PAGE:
In 1975 McCullough joined the Frankie Miller Band with bassist Chris Stewart, keyboard player Mick Weaver and drummer Stu Perry. They recorded the album, The Rock with Miller. Later the same year McCullough released Mind Your Own Business on George Harrison's Dark Horse label.
McCullough played concerts as a session musician with Roy Harper, Frankie Miller, Eric Burdon, Marianne Faithfull, Ronnie Lane and Donovan. In 1977 he temporarily joined Dr. Feelgood, following the departure of Wilko Johnson.
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Recovering from an injury to his hand while visiting his family in 1980, McCullough decided to stay in Ireland. He began to sit in with old friends the Fleadh Cowboys, at their Sunday afternoon residency in The Lower Deck in Dublin. Following this he moved back to Portstewart and put a new band together. He was joined by Percy Robinson on pedal steel guitar, Roe Butcher on bass and Liam Bradley on drums.
In 1998 McCullough travelled to Poland, where he rehearsed with a band of Polish musicians for a tour. After the tour, they recorded a 'live' album which was released as Blue Sunset. This was followed by a further Polish tour. On returning home, McCullough recorded and released "Failed Christian", a song that has since been covered by Nick Lowe on his album Dig My Mood .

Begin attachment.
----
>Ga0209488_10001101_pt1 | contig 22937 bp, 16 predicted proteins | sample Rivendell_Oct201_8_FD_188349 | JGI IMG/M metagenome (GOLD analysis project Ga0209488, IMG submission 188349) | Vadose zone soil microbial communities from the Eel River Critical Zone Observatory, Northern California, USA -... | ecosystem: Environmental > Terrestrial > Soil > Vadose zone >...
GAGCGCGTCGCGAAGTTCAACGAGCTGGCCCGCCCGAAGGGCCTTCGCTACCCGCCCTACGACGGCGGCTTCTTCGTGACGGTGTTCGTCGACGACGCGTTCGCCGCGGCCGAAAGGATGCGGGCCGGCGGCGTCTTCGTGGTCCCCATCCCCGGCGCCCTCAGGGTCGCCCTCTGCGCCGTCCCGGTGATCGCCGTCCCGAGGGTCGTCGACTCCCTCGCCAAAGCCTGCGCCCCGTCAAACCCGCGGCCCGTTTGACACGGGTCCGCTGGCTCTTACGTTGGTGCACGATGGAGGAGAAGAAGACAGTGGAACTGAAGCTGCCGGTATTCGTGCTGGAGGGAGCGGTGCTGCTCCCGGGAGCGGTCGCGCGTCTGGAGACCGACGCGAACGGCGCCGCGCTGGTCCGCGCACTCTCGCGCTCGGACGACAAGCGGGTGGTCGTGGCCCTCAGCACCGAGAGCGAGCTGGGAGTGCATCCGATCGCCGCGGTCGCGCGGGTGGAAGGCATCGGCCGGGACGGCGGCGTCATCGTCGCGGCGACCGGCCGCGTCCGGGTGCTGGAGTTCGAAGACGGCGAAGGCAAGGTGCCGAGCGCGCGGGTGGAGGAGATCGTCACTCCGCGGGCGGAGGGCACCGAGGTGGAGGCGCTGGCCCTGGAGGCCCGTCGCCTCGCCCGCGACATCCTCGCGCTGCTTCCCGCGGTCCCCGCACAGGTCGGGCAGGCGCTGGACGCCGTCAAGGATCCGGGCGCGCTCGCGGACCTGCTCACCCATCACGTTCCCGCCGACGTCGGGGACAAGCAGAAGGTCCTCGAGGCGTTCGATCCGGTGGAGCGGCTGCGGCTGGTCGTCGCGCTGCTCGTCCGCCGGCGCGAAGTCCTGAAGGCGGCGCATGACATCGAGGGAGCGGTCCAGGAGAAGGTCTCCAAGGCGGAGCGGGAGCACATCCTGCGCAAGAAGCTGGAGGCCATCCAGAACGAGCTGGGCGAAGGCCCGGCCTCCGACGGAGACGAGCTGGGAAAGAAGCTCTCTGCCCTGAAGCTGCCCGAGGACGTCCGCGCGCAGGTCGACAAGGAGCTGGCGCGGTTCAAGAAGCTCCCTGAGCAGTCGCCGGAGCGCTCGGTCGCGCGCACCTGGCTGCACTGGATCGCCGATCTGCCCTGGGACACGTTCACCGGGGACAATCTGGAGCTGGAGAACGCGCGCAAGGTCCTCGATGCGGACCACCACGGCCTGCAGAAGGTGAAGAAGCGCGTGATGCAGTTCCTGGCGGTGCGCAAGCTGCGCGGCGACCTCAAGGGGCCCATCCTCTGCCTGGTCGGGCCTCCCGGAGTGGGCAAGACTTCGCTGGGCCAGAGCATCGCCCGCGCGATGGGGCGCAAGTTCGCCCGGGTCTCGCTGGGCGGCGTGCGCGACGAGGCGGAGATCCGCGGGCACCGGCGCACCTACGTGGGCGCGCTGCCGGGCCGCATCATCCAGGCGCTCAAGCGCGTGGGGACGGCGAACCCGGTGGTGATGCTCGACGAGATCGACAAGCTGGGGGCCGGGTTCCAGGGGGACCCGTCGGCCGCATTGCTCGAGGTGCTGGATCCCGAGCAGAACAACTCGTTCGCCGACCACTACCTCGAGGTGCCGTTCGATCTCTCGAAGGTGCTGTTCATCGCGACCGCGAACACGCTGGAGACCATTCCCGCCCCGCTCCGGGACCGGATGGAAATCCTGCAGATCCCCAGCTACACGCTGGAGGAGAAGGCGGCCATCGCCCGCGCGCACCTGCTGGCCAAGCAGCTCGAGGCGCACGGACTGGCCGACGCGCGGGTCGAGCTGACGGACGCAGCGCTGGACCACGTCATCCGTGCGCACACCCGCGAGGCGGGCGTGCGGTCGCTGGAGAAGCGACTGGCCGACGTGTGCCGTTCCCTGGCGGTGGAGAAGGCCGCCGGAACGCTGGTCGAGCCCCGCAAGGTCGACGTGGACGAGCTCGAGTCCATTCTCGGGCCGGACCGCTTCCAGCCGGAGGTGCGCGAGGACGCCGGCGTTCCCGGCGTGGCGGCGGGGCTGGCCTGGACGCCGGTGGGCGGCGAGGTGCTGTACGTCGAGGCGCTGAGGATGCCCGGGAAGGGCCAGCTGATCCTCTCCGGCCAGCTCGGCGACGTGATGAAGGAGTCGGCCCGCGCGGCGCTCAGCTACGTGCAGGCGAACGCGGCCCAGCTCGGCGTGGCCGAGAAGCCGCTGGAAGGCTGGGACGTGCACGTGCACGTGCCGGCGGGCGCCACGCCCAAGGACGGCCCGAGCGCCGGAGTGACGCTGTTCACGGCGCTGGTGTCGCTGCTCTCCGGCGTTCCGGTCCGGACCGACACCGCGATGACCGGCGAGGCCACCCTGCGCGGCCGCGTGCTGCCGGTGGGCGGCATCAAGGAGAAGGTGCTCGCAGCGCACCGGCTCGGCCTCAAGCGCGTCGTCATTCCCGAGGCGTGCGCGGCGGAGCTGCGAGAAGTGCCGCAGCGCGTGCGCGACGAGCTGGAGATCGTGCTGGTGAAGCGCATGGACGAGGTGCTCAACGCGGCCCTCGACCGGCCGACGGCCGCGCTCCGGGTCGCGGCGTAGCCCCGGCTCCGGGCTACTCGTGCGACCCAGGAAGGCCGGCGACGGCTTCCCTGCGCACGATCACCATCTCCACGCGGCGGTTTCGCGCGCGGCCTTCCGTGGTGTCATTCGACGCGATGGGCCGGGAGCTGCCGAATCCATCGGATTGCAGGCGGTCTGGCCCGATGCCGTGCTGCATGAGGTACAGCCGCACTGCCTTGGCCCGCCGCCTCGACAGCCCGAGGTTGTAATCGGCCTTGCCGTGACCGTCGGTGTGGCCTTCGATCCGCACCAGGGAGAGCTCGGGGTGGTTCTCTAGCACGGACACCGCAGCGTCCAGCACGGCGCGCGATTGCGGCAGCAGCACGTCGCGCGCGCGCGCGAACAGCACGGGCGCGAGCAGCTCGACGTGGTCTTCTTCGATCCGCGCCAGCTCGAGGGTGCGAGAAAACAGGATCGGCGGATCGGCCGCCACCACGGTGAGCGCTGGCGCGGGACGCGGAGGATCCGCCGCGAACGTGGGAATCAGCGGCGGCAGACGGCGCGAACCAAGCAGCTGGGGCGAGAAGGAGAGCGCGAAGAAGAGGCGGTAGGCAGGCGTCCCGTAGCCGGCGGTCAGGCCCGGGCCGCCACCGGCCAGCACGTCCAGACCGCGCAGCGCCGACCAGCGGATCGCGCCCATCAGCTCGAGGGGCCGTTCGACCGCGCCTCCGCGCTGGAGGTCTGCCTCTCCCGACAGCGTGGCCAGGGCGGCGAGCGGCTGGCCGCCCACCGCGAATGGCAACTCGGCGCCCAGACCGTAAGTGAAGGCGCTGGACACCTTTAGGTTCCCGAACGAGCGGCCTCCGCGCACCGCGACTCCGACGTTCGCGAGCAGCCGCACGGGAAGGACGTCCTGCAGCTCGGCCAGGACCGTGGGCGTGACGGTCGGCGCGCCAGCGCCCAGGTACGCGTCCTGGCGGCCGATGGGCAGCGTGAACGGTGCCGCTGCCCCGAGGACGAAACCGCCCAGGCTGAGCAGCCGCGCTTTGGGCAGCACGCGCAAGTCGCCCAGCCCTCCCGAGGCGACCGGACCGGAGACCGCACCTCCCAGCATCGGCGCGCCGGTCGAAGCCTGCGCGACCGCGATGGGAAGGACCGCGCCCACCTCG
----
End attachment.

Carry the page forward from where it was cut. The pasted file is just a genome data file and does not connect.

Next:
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McCullough continued to record and perform and released solo material, including Belfast To Boston (2001) and Unfinished Business (2003). The latter contained his 1998 single, "Failed Christian". McCullough performed at concerts in Northern Ireland and Scotland, playing with a backing band (featuring Stephen Quinn on drums and Sean McCarron on saxophone).